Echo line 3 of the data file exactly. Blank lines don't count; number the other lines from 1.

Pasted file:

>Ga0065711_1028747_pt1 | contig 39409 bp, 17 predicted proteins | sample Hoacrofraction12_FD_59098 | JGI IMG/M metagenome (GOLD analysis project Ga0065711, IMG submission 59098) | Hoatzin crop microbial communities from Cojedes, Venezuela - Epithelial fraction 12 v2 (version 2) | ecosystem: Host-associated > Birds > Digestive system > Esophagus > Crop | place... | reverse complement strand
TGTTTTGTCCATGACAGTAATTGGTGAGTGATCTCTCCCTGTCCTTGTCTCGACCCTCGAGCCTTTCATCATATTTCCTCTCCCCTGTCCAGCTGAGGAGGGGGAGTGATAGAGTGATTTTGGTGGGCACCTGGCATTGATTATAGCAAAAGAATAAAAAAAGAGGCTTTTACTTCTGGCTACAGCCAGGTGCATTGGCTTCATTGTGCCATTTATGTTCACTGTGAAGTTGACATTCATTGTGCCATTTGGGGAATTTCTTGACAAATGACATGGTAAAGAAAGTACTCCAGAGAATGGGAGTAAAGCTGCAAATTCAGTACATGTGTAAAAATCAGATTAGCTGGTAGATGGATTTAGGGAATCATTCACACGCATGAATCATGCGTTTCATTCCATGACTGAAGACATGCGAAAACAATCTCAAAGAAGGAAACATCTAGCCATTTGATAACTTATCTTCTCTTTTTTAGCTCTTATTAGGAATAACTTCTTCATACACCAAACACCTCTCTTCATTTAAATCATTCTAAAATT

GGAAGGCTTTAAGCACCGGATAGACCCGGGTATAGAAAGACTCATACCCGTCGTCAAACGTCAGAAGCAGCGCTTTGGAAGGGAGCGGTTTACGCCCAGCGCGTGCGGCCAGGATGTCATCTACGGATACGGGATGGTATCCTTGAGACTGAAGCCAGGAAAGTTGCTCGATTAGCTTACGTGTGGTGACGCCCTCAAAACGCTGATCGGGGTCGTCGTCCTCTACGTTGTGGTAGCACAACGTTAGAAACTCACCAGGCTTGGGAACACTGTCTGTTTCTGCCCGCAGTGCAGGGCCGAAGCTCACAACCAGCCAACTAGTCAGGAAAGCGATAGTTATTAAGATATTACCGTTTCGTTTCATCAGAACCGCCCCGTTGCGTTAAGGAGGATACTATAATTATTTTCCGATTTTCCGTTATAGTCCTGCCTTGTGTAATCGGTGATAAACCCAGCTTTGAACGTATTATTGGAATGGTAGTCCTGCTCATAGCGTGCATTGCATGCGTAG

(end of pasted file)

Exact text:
GGAAGGCTTTAAGCACCGGATAGACCCGGGTATAGAAAGACTCATACCCGTCGTCAAACGTCAGAAGCAGCGCTTTGGAAGGGAGCGGTTTACGCCCAGCGCGTGCGGCCAGGATGTCATCTACGGATACGGGATGGTATCCTTGAGACTGAAGCCAGGAAAGTTGCTCGATTAGCTTACGTGTGGTGACGCCCTCAAAACGCTGATCGGGGTCGTCGTCCTCTACGTTGTGGTAGCACAACGTTAGAAACTCACCAGGCTTGGGAACACTGTCTGTTTCTGCCCGCAGTGCAGGGCCGAAGCTCACAACCAGCCAACTAGTCAGGAAAGCGATAGTTATTAAGATATTACCGTTTCGTTTCATCAGAACCGCCCCGTTGCGTTAAGGAGGATACTATAATTATTTTCCGATTTTCCGTTATAGTCCTGCCTTGTGTAATCGGTGATAAACCCAGCTTTGAACGTATTATTGGAATGGTAGTCCTGCTCATAGCGTGCATTGCATGCGTAG